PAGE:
BRAINSHARE - Novell touts integrated suite

Novell is taking a page from Microsoft's marketing playbook while trying to sidestep its juggernaut rival.

Users and analysts at the Waltham, Mass.-based vendor's annual BrainShare conference in Salt Lake City, Utah, this week were cautiously optimistic that the latest strategy will bear more fruit than past Novell turnaround efforts.

At the conference, Novell touted its software as an integrated suite of products that run on its SUSE Linux operating system. For instance, Novell unveiled a low-priced bundle of office and back-end applications aimed at enterprise workgroups.

Novell officials contend that the integrated SUSE Linux-based offerings -- ranging from security and identity software such as AppArmor and eDirectory to management offerings like ZenWorks, desktop applications like GroupWise, Hula and a new custom version of OpenOffice 2.0 -- are cheaper and easier to manage than the Windows equivalents.

Longtime Novell customer Robert McInerney, North American information systems infrastructure manager at TRW Automotive Holdings, said he is "intrigued" by Novell's new customized version of OpenOffice, which offers more compatibility with Microsoft Office's file formats, fonts and Visual Basic scripts than the open-source version.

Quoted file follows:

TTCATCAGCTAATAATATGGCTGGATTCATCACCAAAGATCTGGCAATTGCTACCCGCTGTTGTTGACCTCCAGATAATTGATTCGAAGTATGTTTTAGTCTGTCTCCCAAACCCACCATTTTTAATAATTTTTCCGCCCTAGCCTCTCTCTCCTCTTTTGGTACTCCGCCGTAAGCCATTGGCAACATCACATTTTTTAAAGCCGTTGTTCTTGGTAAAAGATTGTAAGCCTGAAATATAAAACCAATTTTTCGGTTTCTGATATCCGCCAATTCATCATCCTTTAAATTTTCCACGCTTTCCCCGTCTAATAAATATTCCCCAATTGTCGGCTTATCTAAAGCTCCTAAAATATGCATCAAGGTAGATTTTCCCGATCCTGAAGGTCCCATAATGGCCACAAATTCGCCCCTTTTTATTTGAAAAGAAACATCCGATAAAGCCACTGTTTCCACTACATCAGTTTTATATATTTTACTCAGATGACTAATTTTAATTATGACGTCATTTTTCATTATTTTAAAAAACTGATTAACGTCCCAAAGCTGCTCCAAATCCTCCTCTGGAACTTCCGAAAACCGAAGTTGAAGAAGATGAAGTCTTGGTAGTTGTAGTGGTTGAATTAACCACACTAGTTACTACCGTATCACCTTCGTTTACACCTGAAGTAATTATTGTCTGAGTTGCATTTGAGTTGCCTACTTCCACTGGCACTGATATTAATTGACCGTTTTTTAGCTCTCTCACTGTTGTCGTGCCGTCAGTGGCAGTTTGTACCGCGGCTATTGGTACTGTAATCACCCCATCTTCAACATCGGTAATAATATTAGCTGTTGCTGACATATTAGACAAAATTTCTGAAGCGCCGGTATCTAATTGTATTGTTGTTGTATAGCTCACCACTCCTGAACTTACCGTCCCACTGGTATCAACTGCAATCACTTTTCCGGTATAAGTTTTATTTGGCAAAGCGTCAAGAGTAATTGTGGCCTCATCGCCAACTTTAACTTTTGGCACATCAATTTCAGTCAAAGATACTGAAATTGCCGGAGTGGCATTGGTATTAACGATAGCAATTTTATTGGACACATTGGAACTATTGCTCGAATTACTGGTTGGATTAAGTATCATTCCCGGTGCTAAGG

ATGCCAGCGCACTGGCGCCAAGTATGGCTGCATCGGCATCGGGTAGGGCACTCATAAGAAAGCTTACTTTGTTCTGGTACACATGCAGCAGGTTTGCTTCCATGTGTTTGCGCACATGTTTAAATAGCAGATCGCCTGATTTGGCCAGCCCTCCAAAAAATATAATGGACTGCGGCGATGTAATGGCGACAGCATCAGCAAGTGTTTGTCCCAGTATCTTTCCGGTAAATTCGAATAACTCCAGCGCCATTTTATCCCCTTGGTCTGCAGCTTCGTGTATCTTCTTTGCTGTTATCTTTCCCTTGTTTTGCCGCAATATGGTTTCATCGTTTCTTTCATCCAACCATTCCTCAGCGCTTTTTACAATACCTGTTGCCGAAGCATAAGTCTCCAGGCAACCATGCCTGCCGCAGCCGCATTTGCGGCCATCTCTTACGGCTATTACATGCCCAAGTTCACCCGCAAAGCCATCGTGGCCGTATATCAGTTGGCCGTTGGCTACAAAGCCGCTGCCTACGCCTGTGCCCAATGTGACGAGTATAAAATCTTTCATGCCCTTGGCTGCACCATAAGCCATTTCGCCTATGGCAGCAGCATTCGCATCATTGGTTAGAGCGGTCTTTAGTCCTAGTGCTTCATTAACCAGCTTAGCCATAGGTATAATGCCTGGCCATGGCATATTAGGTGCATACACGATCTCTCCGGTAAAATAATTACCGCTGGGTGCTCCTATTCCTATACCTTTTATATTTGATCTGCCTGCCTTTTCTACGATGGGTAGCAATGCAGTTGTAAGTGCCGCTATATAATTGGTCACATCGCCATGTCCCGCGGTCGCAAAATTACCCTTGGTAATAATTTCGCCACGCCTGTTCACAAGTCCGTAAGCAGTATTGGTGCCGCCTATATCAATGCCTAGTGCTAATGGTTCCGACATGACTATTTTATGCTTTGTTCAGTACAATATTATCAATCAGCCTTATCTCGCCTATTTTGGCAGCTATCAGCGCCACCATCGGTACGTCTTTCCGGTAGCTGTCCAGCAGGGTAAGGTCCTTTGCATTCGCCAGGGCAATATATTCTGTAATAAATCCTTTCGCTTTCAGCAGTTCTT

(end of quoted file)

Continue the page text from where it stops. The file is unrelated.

McInerney said the Livonia, Mich.-based auto parts supplier will look into running the software on its 9,000 PCs.

Novell has tangled with Microsoft several times over the years, coming out worse for wear each time. This time, the outcome will be different, argued Ronald Hovsepian, Novell's president and chief operating officer. "What the next generation of users will want is value," he said.

Novell's new Open Workgroup Suite includes the Linux version of Open Enterprise Server, its GroupWise messaging software, ZenWorks, SUSE Linux Enterprise Desktop and OpenOffice. The bundle is priced at US$110 per user, plus US$75 per user a year in maintenance.

"Novell can clearly offer a broader scope of products than [Linux rival] Red Hat directly can," said Gordon Haff, an analyst at Illuminata Inc. in Nashua, N.H. "The strategy does seem to be moving ahead."

During the conference, Novell also showed off the latest beta of SUSE Linux Enterprise Server 10, which is slated to ship in May. The company also demonstrated the desktop version of SUSE Linux 10, which offers 3-D graphics and an integrated search engine.

Hoping to begin a transition to SUSE Linux, Novell continues to encourage NetWare users to move to its Open Enterprise Server, which offers both NetWare and SUSE Linux. At the same time, Novell promised to support NetWare 6.5 until 2015.

That pleased loyalists such as Edmund Weber, an IT director at the University of Regensburg in Germany, which has long stored more than 40TB of data for 30,000 students and professors on NetWare servers and doesn't plan to move to SUSE Linux until 2009.

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